Climate scientist: MT should expect climate-driven water, wildfire woes
Steve Running, a 2007 Nobel Peace Prize recipient, discussed the global causes and local implications of climate change at an event in Billings.
Montana Free Press Photo
BILLINGS — Montanans should expect longer, more intense wildfire seasons and declining streamflows, the state’s most decorated climate scientist said during the keynote address of Billings’ inaugural Climate Week, an event that aims to raise awareness about climate change and explore responses.
Former University of Montana professor Steve Running provided high-level explanations of climate change’s causes and impacts at a presentation attended by more than 150 people Tuesday evening. He also discussed alternatives to fossil fuel-intensive energy sources such as coal, oil and natural gas for the audience assembled at Montana State University-Billings’ Petro Hall.
Running is a former NASA scientist and served on the United Nations’ Intergovernmental Panel on Climate Change, which was awarded the 2007 Nobel Peace Prize for its work assessing the science of climate change. A resident of Missoula who’s been giving presentations on climate change since 2000, Running is also a professor emeritus of ecosystem and conservation sciences at the University of Montana.
Increasing concentrations of greenhouse gasses are driving a global dynamic whereby “wet areas are getting wetter and dry areas are getting drier,” Running said. Since Montana is an arid region with low humidity, “that hot air just doesn’t have any more water to take up from the surface” in the warmest months of the year. Thus, one impact of climate change in Montana is that summer precipitation is declining at the same time a general 2- to 3-degree increase in air temperature is leading snowpack to melt faster, he said.
As a result, less water is flowing into the state’s rivers and streams, which impacts all manner of water users, from agricultural irrigators to rafting and fly-fishing guides to utility companies reliant on hydroelectric power.
Running also said warmer temperatures paired with the state’s semi-arid landscape mean that more of Montana is becoming vulnerable to wildfire for a longer stretch of the year.
“The snowpack melts earlier and the system dries out up to a higher elevation, so you have a larger portion of the landscape that’s vulnerable to an ignition event for a longer period of time,” he said. “This, to me, is our Achilles’ heel. This is like our sea-level rise. All you have to do is read the 1910 history of what could happen and realize it’s even hotter and drier now than it was in 1910,” he said referring to the notorious Great Fire of 1910, a wind-driven blaze that burned millions of acres of western Montana and Idaho in a matter of days.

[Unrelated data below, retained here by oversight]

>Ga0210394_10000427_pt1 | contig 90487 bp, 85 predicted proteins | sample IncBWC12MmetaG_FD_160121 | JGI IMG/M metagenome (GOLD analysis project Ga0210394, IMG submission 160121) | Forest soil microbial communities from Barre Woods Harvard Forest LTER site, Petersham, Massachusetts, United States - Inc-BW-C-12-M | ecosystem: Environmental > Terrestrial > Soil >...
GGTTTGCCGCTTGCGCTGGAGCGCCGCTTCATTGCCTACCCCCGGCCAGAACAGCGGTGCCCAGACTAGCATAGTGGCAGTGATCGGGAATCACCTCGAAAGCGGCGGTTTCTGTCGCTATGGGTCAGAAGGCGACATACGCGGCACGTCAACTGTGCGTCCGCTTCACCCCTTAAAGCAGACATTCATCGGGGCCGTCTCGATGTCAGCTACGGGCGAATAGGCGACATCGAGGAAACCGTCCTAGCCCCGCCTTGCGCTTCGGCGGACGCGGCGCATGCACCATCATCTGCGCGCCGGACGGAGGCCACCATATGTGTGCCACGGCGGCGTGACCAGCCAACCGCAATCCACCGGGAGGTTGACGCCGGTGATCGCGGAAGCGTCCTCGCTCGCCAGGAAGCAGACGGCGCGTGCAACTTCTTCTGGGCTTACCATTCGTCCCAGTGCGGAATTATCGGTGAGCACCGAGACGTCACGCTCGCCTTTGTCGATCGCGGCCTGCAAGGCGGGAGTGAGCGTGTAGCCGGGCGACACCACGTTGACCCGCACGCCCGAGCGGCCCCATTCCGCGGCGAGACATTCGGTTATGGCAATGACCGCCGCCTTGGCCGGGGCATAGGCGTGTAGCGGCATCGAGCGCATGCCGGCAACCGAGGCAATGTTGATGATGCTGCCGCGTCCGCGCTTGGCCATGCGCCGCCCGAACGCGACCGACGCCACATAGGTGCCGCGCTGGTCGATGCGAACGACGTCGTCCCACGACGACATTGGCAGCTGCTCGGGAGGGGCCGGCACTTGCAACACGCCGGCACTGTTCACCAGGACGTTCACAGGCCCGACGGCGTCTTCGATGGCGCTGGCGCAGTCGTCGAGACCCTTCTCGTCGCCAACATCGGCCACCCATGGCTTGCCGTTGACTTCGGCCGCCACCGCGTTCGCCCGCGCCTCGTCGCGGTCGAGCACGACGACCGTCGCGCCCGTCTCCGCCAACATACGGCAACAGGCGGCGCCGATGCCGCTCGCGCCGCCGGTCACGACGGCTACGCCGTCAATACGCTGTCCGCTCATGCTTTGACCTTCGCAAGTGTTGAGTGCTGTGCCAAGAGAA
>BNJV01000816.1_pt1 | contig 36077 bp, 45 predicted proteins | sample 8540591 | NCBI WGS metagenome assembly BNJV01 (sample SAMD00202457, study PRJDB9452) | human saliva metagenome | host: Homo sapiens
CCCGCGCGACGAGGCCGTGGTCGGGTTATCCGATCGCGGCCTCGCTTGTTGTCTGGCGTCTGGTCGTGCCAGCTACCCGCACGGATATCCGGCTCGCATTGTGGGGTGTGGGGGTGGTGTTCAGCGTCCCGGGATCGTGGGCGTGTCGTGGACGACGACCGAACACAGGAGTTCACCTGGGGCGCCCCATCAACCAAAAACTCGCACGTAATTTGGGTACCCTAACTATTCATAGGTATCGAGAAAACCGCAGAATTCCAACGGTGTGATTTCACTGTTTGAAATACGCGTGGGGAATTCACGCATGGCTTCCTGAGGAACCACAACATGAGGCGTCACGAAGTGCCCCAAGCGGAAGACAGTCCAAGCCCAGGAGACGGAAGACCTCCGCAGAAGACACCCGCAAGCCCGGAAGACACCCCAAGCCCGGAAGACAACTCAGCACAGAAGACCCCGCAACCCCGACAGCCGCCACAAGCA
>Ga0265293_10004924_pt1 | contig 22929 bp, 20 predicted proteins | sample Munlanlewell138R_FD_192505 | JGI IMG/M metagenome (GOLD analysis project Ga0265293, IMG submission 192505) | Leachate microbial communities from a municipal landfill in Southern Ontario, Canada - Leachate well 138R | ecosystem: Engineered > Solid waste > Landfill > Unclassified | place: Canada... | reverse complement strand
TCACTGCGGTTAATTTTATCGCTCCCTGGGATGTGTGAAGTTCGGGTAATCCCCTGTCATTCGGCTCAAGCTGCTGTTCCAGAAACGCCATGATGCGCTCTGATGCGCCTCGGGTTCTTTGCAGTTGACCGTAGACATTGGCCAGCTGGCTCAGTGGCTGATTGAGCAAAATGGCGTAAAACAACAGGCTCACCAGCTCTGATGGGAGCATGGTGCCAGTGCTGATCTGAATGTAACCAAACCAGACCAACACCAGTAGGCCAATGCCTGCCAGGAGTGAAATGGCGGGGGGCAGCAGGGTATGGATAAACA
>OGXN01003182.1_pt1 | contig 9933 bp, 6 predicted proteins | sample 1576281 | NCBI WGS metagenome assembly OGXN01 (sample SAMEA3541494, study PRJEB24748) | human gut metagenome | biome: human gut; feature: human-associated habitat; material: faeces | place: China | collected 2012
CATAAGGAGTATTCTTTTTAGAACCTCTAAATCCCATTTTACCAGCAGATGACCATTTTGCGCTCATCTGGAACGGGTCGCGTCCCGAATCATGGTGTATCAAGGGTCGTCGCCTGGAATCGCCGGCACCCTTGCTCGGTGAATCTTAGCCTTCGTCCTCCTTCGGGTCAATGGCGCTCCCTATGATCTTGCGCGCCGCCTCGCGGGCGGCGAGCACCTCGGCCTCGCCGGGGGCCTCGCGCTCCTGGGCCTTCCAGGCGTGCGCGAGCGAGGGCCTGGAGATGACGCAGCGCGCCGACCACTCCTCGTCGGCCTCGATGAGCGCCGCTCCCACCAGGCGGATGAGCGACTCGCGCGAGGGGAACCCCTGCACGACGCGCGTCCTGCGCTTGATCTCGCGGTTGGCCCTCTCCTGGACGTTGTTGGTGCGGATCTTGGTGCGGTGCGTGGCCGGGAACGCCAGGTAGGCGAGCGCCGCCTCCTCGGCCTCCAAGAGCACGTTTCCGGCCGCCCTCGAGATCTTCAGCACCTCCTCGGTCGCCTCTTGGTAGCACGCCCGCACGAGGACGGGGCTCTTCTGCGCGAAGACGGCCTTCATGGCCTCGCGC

Running didn’t dwell on those impacts before transitioning to what he called “the good news”: that cost trends for solar- and wind-derived power have been “spectacular.” Both energy sources now out-compete coal-fired power, even if the calculation is based on burning coal in existing plants rather than building new ones, he claimed.
Coal combustion, the largest source of greenhouse gas emissions on the planet, is now “fundamentally uneconomic,” Running said.
“To me, the most important thing for us to do is to quit burning coal and quit selling it for anybody else to burn,” Running said. “This is absolutely priority No. 1, worldwide — to end coal burning, particularly for electric power. … This is something where we have choices.”
Running also mentioned the Held v. Montana trial scheduled to start June 12 in Helena, in which 16 youth plaintiffs will argue that Montana’s approach to energy permitting has deprived them of their constitutional right to a “clean and healthful environment.” It’s a first-of-its kind trial where plaintiffs will attempt to hold a government accountable for its role in facilitating climate change via energy-permitting practices.
“It turns out that Montana is the very first [lawsuit] that will get to the courtroom next week,” Running said, to applause from the audience. Running, an expert witness for the plaintiffs, is expected to describe the mechanisms driving climate change and its impacts in Montana before Lewis and Clark County District Court Judge Kathy Seeley.
Running closed his presentation Tuesday with a graphic demonstrating temperature levels under a suite of different emission scenarios.
“This looks like quite a mess,” he said, “because the models don’t know what humanity’s going to decide to do.”
“This is not algorithm error — it is what in the hell is humanity going to decide to do?” he continued. “That’s where we sit, right to this day, with that decision.”
Running’s agenda for the week also included other events in the Billings area. More than 30 local and statewide organizations coordinated to produce Billings Climate Week. They include Sustainable Billings, Families for a Livable Climate, Forward Montana, the League of Women Voters, Big Sky 55+ and a number of faith-based organizations.